Man Ray was Jewish.
Yes, the famous surrealist, who -- with conceptual artist Marcel Duchamp, the dada of Dada -- pushed the boundaries of imagery through his experimental photographs and paintings, was born Emmanuel Radnitzky. Of course, painter Marc Chagall was Jewish, but did you know that the revered impressionist Camille Pissarro was, too? Or abstract portraitist Amedeo Modigliani?
The Commission for the Dissemination of Jewish History wants you to know all of this. Through columns placed in advertising space of various Jewish newspapers nationwide, including this one, the commission is on a mission to empower Jews by cultivating cultural pride.
The Jewish list game is as old as the Torah, possibly older. No doubt every Jewish household has partaken in identifying their famous Hebrew-origined brethren. Adam Sandler recorded two versions of "The Hanukah Song," rhyming famous Jewish celebrities. Even Howard Stern occasionally tests the IQ of porn stars and dwarfs with a round of "Who Is the Jew?," where contestants must discern which celebrities are Jewish.
In a culture that has endured millennia of illogical persecution, perhaps it makes Jews feel good to know that -- contrary to anti-Semitic rhetoric and despite our relatively small numbers -- we are contributing greatly to the advancement of pop culture, world culture, science, medicine and history.
Fine artists aren't the only Jews profiled in these columns, which feature enlightening factoids about famous Jewish scientists (Albert Einstein, Carl Sagan, Sigmund Freud and Jonas Salk), authors (Boris Pasternak, Saul Bellow), playwrights (Arthur Miller, Neil Simon), politicians (Benjamin Disraeli, Leon Blum), classical musicians (Felix Mendelssohn, Gustav Mahler), patrons of the arts (Joseph Pulitzer, Solomon Guggenheim), Hollywood moguls (David O. Selznick, Otto Preminger), and actors (Sarah Bernhardt -- not to be confused with actress Sandra Bernhard, who is also Jewish).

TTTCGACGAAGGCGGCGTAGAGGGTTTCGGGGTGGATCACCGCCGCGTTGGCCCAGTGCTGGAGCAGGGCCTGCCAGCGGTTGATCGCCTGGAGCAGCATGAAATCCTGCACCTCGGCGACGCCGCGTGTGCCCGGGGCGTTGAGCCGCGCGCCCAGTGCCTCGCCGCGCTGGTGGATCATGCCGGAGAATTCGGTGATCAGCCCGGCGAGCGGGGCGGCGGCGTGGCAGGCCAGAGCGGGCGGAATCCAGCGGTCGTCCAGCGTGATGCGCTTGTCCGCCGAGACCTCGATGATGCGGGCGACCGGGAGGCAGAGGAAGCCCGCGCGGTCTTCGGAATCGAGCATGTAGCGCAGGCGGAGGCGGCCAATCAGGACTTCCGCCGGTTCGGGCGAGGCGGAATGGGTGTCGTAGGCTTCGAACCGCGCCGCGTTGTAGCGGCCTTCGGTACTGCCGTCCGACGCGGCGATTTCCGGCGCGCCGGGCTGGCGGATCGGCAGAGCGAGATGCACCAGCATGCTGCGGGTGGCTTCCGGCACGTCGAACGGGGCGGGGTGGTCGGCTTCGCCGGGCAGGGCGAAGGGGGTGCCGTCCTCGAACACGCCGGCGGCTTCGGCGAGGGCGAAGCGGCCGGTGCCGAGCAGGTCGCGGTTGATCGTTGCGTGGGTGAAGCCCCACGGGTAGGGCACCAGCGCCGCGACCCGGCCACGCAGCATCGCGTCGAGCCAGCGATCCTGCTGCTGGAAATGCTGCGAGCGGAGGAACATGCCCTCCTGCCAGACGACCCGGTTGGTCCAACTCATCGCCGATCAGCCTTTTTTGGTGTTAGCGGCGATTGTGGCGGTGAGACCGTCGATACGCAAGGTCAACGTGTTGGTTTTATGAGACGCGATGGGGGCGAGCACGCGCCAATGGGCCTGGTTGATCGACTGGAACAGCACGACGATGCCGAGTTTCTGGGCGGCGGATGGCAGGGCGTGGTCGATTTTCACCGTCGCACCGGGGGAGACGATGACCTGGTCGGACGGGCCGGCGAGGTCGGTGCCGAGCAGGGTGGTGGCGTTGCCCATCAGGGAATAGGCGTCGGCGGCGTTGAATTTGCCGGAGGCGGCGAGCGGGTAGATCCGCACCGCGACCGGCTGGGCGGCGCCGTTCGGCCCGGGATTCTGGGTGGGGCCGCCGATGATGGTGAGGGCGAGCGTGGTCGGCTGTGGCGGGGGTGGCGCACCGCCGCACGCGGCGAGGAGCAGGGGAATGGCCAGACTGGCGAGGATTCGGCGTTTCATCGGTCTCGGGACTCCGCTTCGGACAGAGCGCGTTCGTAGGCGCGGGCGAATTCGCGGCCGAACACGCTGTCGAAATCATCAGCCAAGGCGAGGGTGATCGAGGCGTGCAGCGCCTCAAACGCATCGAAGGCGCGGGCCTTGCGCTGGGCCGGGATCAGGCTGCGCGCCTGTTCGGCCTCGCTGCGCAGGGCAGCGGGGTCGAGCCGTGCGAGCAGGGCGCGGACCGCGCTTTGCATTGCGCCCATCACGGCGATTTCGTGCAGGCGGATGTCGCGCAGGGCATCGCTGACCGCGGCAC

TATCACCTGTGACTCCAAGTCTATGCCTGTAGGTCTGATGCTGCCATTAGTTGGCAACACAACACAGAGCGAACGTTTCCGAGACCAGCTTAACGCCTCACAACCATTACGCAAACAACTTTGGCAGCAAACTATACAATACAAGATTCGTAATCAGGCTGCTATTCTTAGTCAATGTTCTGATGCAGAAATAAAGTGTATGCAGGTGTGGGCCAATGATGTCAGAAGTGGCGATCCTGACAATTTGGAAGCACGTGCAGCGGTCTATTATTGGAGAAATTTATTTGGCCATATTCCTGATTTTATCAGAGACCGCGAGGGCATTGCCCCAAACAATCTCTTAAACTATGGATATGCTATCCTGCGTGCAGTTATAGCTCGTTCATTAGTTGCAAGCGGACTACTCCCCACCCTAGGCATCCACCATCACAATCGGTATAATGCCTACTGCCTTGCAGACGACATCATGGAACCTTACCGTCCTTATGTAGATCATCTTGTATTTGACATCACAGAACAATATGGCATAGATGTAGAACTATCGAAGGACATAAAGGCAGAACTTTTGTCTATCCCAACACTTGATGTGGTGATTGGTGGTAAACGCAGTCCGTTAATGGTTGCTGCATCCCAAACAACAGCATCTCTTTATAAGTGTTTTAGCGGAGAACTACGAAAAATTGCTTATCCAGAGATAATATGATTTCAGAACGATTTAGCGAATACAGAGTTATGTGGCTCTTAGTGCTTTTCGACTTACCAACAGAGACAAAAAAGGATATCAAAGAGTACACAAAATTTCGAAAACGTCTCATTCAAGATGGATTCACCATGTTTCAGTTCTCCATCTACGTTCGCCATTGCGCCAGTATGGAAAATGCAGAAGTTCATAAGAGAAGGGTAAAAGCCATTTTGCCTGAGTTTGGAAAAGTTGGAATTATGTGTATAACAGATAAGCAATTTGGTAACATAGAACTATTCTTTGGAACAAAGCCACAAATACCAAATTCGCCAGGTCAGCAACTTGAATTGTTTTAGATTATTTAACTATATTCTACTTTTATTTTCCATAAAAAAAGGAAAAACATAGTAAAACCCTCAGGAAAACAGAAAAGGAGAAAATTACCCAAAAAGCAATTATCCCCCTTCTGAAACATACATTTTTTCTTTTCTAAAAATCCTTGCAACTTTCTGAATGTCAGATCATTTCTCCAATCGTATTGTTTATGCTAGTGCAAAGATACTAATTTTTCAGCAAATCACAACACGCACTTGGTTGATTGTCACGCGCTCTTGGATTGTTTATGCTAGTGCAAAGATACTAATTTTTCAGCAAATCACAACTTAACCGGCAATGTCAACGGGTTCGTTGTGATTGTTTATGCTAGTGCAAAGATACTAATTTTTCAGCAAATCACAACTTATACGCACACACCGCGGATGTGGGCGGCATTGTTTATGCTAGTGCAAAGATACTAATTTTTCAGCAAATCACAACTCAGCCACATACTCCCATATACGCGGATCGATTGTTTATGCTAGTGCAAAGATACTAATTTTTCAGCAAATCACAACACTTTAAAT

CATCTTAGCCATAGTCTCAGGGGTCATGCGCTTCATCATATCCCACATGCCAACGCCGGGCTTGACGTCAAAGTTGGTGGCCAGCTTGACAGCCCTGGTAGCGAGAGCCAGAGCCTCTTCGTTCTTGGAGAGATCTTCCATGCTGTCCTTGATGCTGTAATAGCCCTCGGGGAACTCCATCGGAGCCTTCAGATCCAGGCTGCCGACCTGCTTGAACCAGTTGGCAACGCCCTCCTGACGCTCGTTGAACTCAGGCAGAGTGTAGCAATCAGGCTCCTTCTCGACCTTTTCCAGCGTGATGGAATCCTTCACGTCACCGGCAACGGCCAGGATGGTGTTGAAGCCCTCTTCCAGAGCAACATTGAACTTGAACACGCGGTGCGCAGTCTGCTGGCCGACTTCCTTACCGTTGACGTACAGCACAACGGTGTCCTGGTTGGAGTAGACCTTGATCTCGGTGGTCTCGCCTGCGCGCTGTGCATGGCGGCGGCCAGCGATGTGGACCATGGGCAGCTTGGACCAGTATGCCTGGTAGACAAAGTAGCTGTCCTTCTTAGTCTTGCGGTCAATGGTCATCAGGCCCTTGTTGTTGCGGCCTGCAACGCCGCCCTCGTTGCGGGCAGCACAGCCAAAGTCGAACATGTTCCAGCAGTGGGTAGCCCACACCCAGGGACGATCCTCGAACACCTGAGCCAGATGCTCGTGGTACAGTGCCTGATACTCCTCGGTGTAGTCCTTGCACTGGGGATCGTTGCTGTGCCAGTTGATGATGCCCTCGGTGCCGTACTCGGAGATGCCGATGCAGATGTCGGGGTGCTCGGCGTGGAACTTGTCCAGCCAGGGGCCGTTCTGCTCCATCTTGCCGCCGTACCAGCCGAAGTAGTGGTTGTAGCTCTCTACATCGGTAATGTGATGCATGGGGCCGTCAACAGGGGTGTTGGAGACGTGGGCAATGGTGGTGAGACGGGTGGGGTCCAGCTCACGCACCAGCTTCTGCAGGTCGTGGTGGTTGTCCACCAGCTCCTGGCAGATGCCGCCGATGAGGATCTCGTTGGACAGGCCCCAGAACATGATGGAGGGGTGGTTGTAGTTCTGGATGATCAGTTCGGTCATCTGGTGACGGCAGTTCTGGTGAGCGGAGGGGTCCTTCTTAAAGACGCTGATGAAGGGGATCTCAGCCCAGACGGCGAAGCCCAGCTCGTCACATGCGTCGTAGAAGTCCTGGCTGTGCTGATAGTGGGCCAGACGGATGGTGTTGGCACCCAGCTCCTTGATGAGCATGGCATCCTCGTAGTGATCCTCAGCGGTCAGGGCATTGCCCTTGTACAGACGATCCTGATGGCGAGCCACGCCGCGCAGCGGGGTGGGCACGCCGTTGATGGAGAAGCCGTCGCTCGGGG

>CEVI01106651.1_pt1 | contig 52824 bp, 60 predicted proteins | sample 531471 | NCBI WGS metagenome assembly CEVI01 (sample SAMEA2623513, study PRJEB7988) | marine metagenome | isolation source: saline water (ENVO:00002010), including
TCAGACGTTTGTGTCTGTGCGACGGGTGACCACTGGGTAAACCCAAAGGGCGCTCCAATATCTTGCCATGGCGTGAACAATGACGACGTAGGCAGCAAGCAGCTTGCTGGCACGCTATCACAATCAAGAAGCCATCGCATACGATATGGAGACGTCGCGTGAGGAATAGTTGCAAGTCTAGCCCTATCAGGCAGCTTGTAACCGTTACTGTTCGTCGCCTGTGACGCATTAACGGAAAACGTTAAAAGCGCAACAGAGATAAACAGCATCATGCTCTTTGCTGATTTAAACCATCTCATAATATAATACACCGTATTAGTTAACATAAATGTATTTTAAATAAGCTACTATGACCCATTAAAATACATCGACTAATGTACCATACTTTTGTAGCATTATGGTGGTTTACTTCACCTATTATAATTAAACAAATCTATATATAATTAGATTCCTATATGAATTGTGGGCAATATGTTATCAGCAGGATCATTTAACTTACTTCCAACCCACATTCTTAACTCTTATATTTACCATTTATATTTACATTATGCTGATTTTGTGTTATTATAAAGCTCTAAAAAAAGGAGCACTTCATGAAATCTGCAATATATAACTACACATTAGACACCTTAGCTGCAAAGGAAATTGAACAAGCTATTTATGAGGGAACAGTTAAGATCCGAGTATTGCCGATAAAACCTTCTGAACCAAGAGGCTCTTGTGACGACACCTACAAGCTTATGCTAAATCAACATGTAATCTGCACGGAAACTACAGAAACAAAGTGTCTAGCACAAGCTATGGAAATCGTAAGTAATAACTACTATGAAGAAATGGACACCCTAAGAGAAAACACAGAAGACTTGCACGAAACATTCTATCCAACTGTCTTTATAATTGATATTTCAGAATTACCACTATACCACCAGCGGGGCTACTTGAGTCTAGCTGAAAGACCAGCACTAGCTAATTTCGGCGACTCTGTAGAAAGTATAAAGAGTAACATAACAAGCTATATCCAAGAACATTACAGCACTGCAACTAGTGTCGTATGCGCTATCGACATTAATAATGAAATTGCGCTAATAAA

Just as important to the Commission are the Jews who aren't exactly household names.
"Little is recorded of the gallantry and sacrifice of Jewish Americans in our military since the nation's founding," opens a column slugged "They Served With Courage." Such figures, synopsized at the commission's Web site, include Sir John Monash, supreme commander of Australia's WWI European forces; Captain Alexandre Marcquefoy, personally presented with a Legion of Honor by Napoleon; and Uriah Levy, who, at the outset of the War of 1812, helmed the warship Argus, which sank or captured 22 British vessels (the very battle that inspired Francis Scott Key to pen "The Star Spangled Banner"). Levy, the first Jew to attain the rank of commodore, later preserved Thomas Jefferson's home, Monticello, which he bequeathed to the United States as a national monument.
The commission and the columns were developed by the late Walter Field in the mid-1990s when he himself was in his mid-90s.